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An excerpt from www.HouseOfNames.com archives copyright 2000 - 2017

Origins Available: English, Irish



Multiple Origins for the Surname Cashel


Irish


Irish names tend to vary widely in their spelling and overall form. The original Gaelic form of the name Cashel is O Caiside.

Cashel Early Origins



The surname Cashel was first found in Fermanagh (Irish: Fear Manach) in the southwestern part of Northern Ireland, Province of Ulster, where the Irish sept claims direct descent from the Irish King Colla da Crioch who was banished from Ireland in 327.

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Cashel Spelling Variations


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Cashel Spelling Variations



The Middle Ages saw a great number of spelling variations for surnames common to the Irish landscape. One reason for these variations is the fact that surnames were not rigidly fixed by this period. The following variations for the name Cashel were encountered in the archives: Cassidy, Cassady, Cassiday, Cassedy, Cassedey and others.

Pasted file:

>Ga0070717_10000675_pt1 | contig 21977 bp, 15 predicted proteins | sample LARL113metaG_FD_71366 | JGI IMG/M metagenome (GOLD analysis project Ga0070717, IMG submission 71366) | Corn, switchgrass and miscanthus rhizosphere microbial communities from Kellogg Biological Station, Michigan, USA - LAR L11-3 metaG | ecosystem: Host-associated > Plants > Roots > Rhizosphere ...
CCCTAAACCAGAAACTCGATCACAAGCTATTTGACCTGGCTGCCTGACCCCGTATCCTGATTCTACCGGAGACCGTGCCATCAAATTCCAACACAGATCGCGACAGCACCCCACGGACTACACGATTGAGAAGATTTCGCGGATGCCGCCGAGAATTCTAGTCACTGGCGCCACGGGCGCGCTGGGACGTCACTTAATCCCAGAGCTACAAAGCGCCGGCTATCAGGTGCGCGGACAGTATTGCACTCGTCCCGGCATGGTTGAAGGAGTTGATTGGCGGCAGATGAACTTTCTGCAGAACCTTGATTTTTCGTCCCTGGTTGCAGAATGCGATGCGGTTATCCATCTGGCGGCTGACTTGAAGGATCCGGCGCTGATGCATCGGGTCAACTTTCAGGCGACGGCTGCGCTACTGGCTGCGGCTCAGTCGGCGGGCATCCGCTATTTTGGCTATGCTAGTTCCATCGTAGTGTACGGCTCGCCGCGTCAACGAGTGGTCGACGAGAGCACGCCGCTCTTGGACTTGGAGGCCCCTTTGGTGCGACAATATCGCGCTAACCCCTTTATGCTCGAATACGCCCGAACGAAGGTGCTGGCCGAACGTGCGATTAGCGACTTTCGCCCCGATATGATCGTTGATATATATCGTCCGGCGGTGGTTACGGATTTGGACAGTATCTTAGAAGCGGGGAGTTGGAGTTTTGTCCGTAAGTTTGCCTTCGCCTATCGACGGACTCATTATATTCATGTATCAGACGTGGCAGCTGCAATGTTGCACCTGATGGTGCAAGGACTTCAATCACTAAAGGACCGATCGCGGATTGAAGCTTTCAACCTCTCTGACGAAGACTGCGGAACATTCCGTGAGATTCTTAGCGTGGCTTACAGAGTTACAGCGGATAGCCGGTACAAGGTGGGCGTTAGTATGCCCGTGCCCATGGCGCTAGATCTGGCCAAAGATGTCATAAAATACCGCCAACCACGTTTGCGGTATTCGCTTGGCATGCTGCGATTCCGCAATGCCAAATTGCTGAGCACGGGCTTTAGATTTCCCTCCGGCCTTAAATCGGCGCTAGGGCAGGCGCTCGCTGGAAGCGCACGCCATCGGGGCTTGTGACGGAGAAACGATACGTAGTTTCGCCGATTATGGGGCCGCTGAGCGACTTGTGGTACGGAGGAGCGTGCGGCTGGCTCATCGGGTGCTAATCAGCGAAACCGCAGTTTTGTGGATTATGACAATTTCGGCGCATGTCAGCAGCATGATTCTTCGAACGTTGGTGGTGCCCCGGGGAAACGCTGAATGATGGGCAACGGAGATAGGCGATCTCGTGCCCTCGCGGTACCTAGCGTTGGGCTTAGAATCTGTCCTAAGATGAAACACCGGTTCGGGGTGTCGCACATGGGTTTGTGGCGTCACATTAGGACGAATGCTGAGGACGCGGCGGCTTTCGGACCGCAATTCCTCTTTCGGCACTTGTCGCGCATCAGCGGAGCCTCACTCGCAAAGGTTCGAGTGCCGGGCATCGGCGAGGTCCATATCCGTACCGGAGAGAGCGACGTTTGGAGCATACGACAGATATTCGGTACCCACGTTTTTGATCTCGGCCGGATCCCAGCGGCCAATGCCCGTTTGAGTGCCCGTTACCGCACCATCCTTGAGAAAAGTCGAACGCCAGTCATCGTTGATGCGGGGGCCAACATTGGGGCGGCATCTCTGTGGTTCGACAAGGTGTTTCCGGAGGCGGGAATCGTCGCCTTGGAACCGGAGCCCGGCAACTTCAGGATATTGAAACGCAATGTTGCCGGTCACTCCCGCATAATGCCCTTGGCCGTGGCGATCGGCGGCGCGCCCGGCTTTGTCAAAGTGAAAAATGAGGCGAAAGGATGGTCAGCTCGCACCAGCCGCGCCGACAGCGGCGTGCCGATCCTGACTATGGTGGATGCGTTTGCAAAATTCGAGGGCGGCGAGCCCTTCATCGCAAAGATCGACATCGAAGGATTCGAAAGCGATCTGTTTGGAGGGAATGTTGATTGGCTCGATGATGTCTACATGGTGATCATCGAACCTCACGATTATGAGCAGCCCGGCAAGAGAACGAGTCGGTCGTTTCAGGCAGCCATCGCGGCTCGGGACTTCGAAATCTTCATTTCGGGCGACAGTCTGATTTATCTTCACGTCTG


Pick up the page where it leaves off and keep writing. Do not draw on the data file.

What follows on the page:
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Cashel Early History


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Cashel Early History



This web page shows only a small excerpt of our Cashel research. Another 191 words (14 lines of text) covering the years 1143, 1143 and 1740 are included under the topic Early Cashel History in all our PDF Extended History products and printed products wherever possible.

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Cashel Early Notables (pre 1700)


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Cashel Early Notables (pre 1700)



Another 26 words (2 lines of text) are included under the topic Early Cashel Notables in all our PDF Extended History products and printed products wherever possible.

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The Great Migration


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The Great Migration